Nuclear Meltdown
A nuclear meltdown occurs when a nuclear power plant system or component fail so the reactor core becomes overheat and melts. Usually this occurs due to the lack of coolant that decreases the temperature of the reactor. The coolant is often water but sometimes a liquid metal, which is circulated past the reactor core to absorb the heat that it generates. In another case, a sudden power surge that exceeds the coolant’s cooling capabilities causes an extreme increase in temperature which leads to a meltdown. A meltdown releases the core’s highly radioactive and toxic elements into the atmosphere and environment.

reactor2.jpg
Basic Nuclear Reactor Diagram

The causes of a meltdown occur due to:
  • A loss of pressure control.
  • A loss of coolant
  • An uncontrolled power excursion

The loss of pressure control of the confined coolant may be caused by failure of the pump or having resistance or blockage within the pipes. This causes the coolant to cease flow or insufficient flow rate to the reactor; thus, the heat transfer efficiency decreases.

A physical loss of coolant, due to leakage or insufficient provision, causes a deficit of coolant to decrease the heat of the reactor. A physical loss of coolant can be caused by leakages. In some cases, the loss of pressure control and the loss of coolant are similar because of the systematic failure of the coolant system.

A sudden power surge in the reactor is a sudden increase in reactor reactivity. It is caused by an uncontrolled power excursion due to the failure of the moderator or the control that slow down the neutron during chain reaction. A sudden power surge will create a high and abrupt increase of the reactor’s temperature, and will continue to increase due to system failure. Hence, the uncontrollable increase of the reactor’s temperature will ultimately lead to a meltdown.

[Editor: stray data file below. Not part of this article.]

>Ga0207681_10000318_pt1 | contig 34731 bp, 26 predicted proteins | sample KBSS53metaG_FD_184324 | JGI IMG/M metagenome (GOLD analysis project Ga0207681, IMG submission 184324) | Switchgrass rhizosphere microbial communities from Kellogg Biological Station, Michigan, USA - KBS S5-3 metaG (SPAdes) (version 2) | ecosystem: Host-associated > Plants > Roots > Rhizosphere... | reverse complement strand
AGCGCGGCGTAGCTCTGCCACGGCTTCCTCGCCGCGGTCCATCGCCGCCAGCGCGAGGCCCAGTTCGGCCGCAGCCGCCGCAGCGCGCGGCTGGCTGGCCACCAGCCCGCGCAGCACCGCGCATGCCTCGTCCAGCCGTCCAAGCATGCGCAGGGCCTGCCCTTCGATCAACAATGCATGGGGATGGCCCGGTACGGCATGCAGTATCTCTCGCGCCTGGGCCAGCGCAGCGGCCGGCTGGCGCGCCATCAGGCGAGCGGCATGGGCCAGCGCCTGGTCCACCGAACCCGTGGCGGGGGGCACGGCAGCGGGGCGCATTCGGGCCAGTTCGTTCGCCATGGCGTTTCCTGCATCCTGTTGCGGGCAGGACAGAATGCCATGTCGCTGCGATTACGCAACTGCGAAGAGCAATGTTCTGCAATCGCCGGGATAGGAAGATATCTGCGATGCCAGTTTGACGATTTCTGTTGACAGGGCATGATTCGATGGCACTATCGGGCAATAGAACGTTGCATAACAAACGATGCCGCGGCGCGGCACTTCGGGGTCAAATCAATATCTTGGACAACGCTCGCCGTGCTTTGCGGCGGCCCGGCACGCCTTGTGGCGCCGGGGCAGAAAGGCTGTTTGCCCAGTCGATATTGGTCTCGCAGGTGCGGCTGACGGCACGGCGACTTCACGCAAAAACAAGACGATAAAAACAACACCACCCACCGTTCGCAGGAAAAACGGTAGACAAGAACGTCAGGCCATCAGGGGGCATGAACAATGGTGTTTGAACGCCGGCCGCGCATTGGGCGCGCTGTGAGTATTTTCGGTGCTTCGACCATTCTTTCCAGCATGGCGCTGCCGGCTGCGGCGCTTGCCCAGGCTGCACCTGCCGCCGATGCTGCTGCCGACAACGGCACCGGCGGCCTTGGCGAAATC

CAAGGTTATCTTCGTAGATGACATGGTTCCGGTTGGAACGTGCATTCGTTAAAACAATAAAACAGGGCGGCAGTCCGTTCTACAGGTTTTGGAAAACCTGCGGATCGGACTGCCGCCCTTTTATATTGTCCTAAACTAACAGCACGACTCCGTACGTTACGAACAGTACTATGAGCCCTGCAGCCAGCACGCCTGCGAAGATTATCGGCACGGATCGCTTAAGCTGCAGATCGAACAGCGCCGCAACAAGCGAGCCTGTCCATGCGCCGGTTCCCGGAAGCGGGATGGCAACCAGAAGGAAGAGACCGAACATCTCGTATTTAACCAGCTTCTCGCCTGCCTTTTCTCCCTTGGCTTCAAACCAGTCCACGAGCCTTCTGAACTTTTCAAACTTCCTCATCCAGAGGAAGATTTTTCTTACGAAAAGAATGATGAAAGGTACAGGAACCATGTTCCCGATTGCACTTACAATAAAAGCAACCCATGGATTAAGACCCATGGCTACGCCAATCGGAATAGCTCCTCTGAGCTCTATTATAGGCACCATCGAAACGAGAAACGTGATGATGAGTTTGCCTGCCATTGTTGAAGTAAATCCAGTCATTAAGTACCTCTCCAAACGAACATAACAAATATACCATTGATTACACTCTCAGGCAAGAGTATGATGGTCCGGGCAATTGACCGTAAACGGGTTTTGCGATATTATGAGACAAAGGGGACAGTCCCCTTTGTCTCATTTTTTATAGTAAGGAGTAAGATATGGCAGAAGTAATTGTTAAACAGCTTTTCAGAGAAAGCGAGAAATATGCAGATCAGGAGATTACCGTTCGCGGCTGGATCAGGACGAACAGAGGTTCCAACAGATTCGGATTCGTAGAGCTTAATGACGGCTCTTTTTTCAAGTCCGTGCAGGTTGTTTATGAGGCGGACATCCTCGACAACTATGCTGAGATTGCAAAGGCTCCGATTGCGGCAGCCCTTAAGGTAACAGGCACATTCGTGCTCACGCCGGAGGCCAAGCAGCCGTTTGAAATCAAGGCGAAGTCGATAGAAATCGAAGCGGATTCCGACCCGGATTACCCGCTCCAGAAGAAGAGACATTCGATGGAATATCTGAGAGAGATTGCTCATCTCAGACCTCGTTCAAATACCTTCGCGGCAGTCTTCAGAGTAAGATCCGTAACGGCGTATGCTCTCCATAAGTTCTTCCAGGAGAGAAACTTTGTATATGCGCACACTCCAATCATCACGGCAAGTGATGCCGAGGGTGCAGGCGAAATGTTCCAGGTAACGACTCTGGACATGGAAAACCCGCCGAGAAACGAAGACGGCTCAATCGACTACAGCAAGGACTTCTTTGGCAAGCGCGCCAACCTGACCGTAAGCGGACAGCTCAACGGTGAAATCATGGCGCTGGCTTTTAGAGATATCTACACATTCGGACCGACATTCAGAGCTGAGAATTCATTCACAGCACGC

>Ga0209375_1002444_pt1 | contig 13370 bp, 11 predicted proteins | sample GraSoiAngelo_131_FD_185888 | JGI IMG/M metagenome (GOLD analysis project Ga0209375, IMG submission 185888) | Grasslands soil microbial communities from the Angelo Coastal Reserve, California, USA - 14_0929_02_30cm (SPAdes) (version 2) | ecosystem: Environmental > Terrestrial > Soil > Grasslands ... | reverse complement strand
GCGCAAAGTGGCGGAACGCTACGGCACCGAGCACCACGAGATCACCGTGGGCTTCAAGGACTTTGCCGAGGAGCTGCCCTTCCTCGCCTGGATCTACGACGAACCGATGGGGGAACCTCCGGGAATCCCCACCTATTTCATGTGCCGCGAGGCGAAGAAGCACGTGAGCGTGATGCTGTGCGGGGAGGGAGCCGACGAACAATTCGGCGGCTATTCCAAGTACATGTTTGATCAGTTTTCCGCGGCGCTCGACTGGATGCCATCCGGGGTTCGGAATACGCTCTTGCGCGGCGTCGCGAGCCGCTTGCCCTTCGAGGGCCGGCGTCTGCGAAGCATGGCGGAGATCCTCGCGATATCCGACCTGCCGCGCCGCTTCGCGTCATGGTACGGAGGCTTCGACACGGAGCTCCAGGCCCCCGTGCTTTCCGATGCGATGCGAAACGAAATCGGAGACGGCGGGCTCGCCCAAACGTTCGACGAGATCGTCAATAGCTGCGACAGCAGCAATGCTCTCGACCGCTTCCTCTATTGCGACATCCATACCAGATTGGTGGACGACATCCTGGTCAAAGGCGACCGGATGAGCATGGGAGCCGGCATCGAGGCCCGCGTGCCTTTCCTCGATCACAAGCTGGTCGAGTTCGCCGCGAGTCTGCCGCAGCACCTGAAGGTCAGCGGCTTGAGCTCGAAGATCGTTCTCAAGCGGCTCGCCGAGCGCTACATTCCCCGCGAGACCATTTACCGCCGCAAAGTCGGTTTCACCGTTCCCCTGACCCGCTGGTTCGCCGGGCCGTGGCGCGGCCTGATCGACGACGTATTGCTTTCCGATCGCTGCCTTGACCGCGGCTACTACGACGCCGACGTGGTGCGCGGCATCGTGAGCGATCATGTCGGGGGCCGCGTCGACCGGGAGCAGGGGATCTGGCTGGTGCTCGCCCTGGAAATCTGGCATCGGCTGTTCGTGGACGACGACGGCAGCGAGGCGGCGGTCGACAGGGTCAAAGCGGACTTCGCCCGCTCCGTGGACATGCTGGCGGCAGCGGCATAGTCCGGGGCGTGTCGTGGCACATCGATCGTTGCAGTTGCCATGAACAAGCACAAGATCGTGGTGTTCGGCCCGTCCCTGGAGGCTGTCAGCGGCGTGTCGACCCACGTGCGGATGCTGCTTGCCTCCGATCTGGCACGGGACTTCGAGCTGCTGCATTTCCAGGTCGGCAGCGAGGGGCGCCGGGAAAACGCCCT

Nuclear (Radioactive) Wastes
Nuclear wastes are radioactive materials that are produced after the nuclear reaction. Nuclear reactors produce high-level radioactive, having high levels of radioactivity per mass or volume, and low-level, low levels of radioactivity, wastes. The wastes must be isolated from human contact for a very long time in order to prevent radiation.
nuclear-waste.jpg
Nuclear Waste


The “high-level wastes” will be converted to a rock-like form and placed in a natural habitat of rocks, deep underground. The “low-level wastes”, in the other hand, will be buried in shallow depths (typically 20 feet) in soil.

A number of incidents have occurred when radioactive material was disposed improperly, where the shielding during transport was defective, another incident is when the waste was simply abandoned or even stolen from a waste store.

The principal risks associated with nuclear power arise from health effects of radiation, which can be caused due to contact with nuclear wastes. This radiation consists of subatomic particles traveling at or near the velocity of light (186,000 miles per second). They can penetrate deep inside the human body where they can damage biological cells and thereby initiate a cancer. If they strike sex cells, they can cause genetic diseases in progeny.